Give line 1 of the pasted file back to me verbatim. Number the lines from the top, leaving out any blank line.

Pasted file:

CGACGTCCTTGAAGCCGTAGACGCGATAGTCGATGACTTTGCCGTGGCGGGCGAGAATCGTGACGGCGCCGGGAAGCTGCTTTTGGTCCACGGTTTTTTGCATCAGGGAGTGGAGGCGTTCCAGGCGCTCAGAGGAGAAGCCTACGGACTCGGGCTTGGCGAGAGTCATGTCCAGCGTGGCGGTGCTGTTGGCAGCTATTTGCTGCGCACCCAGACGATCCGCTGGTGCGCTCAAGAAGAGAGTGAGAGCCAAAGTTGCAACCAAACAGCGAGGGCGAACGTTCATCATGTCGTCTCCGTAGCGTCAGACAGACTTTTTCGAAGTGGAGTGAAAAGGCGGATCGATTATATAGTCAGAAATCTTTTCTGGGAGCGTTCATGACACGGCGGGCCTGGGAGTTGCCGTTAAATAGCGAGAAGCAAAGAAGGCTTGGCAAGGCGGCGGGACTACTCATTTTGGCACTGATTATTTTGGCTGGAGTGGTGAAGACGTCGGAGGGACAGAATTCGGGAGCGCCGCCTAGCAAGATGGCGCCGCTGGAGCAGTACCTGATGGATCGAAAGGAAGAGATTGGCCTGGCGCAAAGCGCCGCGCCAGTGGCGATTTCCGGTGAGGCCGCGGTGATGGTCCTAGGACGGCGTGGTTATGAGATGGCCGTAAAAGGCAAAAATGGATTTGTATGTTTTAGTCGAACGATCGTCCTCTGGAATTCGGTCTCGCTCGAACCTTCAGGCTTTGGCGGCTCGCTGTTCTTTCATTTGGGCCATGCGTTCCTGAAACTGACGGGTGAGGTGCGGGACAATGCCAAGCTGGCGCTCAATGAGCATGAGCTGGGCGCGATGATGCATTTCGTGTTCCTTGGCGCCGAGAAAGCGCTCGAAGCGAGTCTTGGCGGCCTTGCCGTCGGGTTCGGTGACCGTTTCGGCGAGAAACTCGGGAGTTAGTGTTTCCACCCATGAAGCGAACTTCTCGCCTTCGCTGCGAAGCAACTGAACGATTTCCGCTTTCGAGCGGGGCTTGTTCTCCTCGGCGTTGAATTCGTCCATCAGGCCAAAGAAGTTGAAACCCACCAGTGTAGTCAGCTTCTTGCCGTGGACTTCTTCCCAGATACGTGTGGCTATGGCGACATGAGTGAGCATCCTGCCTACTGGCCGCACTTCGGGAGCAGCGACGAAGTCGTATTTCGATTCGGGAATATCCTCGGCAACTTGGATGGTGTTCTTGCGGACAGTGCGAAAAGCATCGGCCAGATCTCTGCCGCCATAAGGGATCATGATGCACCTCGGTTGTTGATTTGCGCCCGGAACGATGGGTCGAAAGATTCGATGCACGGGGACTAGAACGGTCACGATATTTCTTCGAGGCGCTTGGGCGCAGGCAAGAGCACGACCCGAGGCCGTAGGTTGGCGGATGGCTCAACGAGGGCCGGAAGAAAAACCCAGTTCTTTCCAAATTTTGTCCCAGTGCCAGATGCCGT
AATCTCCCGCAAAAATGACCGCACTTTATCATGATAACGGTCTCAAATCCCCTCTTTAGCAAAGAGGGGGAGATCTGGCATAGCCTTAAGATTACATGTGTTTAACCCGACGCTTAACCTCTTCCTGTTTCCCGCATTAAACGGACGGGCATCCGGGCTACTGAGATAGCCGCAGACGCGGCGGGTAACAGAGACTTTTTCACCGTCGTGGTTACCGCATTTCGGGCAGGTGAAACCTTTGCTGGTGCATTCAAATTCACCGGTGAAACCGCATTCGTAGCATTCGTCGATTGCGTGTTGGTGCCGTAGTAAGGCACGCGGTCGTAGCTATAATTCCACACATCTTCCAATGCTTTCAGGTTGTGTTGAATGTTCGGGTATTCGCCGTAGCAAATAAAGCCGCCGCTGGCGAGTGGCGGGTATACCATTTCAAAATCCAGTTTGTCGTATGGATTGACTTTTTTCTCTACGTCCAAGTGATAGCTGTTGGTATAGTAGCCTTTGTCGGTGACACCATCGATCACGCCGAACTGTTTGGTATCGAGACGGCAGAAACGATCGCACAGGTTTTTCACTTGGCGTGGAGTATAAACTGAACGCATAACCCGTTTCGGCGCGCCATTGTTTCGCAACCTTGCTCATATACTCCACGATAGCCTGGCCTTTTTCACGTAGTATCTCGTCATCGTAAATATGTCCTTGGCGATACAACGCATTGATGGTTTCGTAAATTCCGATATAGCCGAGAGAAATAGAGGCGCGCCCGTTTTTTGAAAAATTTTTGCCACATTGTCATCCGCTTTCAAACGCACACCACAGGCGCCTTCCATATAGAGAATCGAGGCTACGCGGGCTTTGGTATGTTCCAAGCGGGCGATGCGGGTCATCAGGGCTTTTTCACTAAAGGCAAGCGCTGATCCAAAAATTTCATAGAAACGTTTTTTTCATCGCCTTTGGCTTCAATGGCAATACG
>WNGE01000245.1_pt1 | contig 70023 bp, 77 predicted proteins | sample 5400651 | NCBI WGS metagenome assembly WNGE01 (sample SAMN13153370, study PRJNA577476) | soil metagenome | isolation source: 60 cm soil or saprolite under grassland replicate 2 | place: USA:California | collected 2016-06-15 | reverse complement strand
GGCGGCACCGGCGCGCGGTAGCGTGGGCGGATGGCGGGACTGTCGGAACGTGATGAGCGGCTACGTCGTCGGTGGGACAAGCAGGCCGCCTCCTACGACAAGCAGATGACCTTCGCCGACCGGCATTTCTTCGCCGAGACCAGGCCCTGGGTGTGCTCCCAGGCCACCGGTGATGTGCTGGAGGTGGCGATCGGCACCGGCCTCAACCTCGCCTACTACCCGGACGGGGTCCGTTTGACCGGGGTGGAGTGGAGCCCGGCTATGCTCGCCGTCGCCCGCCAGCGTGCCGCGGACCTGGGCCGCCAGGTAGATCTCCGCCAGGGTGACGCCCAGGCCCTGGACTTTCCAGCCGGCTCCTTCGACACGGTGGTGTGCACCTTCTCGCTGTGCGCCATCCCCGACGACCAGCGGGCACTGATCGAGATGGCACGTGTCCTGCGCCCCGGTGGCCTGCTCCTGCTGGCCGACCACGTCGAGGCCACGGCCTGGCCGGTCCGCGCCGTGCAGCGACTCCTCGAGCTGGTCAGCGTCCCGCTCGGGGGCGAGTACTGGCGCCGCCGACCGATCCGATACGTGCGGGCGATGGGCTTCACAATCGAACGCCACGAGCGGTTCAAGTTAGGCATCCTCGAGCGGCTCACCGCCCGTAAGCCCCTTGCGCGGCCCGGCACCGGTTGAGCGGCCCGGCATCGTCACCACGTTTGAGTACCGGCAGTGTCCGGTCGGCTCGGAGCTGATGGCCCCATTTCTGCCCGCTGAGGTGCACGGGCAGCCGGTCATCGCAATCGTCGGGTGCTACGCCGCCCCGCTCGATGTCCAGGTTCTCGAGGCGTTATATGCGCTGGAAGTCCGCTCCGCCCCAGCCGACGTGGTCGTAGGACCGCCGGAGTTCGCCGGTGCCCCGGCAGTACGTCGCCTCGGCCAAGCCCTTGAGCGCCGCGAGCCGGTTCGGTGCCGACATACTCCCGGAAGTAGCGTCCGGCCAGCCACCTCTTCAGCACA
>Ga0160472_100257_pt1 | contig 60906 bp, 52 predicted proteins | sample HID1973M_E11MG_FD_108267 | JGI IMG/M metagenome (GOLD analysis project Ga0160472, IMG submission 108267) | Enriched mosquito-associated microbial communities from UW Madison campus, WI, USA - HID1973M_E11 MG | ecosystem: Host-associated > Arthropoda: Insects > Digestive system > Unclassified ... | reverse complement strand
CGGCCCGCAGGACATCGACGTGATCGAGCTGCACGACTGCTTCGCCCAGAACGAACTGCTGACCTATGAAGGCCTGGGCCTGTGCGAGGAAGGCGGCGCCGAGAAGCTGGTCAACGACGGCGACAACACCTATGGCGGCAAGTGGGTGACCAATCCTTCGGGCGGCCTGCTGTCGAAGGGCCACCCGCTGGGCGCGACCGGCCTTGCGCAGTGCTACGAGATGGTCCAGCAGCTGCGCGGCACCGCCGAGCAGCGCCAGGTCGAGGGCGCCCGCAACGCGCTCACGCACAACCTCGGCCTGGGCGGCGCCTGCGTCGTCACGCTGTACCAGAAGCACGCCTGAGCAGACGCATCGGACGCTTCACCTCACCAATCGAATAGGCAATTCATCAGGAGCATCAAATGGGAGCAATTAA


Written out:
CGACGTCCTTGAAGCCGTAGACGCGATAGTCGATGACTTTGCCGTGGCGGGCGAGAATCGTGACGGCGCCGGGAAGCTGCTTTTGGTCCACGGTTTTTTGCATCAGGGAGTGGAGGCGTTCCAGGCGCTCAGAGGAGAAGCCTACGGACTCGGGCTTGGCGAGAGTCATGTCCAGCGTGGCGGTGCTGTTGGCAGCTATTTGCTGCGCACCCAGACGATCCGCTGGTGCGCTCAAGAAGAGAGTGAGAGCCAAAGTTGCAACCAAACAGCGAGGGCGAACGTTCATCATGTCGTCTCCGTAGCGTCAGACAGACTTTTTCGAAGTGGAGTGAAAAGGCGGATCGATTATATAGTCAGAAATCTTTTCTGGGAGCGTTCATGACACGGCGGGCCTGGGAGTTGCCGTTAAATAGCGAGAAGCAAAGAAGGCTTGGCAAGGCGGCGGGACTACTCATTTTGGCACTGATTATTTTGGCTGGAGTGGTGAAGACGTCGGAGGGACAGAATTCGGGAGCGCCGCCTAGCAAGATGGCGCCGCTGGAGCAGTACCTGATGGATCGAAAGGAAGAGATTGGCCTGGCGCAAAGCGCCGCGCCAGTGGCGATTTCCGGTGAGGCCGCGGTGATGGTCCTAGGACGGCGTGGTTATGAGATGGCCGTAAAAGGCAAAAATGGATTTGTATGTTTTAGTCGAACGATCGTCCTCTGGAATTCGGTCTCGCTCGAACCTTCAGGCTTTGGCGGCTCGCTGTTCTTTCATTTGGGCCATGCGTTCCTGAAACTGACGGGTGAGGTGCGGGACAATGCCAAGCTGGCGCTCAATGAGCATGAGCTGGGCGCGATGATGCATTTCGTGTTCCTTGGCGCCGAGAAAGCGCTCGAAGCGAGTCTTGGCGGCCTTGCCGTCGGGTTCGGTGACCGTTTCGGCGAGAAACTCGGGAGTTAGTGTTTCCACCCATGAAGCGAACTTCTCGCCTTCGCTGCGAAGCAACTGAACGATTTCCGCTTTCGAGCGGGGCTTGTTCTCCTCGGCGTTGAATTCGTCCATCAGGCCAAAGAAGTTGAAACCCACCAGTGTAGTCAGCTTCTTGCCGTGGACTTCTTCCCAGATACGTGTGGCTATGGCGACATGAGTGAGCATCCTGCCTACTGGCCGCACTTCGGGAGCAGCGACGAAGTCGTATTTCGATTCGGGAATATCCTCGGCAACTTGGATGGTGTTCTTGCGGACAGTGCGAAAAGCATCGGCCAGATCTCTGCCGCCATAAGGGATCATGATGCACCTCGGTTGTTGATTTGCGCCCGGAACGATGGGTCGAAAGATTCGATGCACGGGGACTAGAACGGTCACGATATTTCTTCGAGGCGCTTGGGCGCAGGCAAGAGCACGACCCGAGGCCGTAGGTTGGCGGATGGCTCAACGAGGGCCGGAAGAAAAACCCAGTTCTTTCCAAATTTTGTCCCAGTGCCAGATGCCGT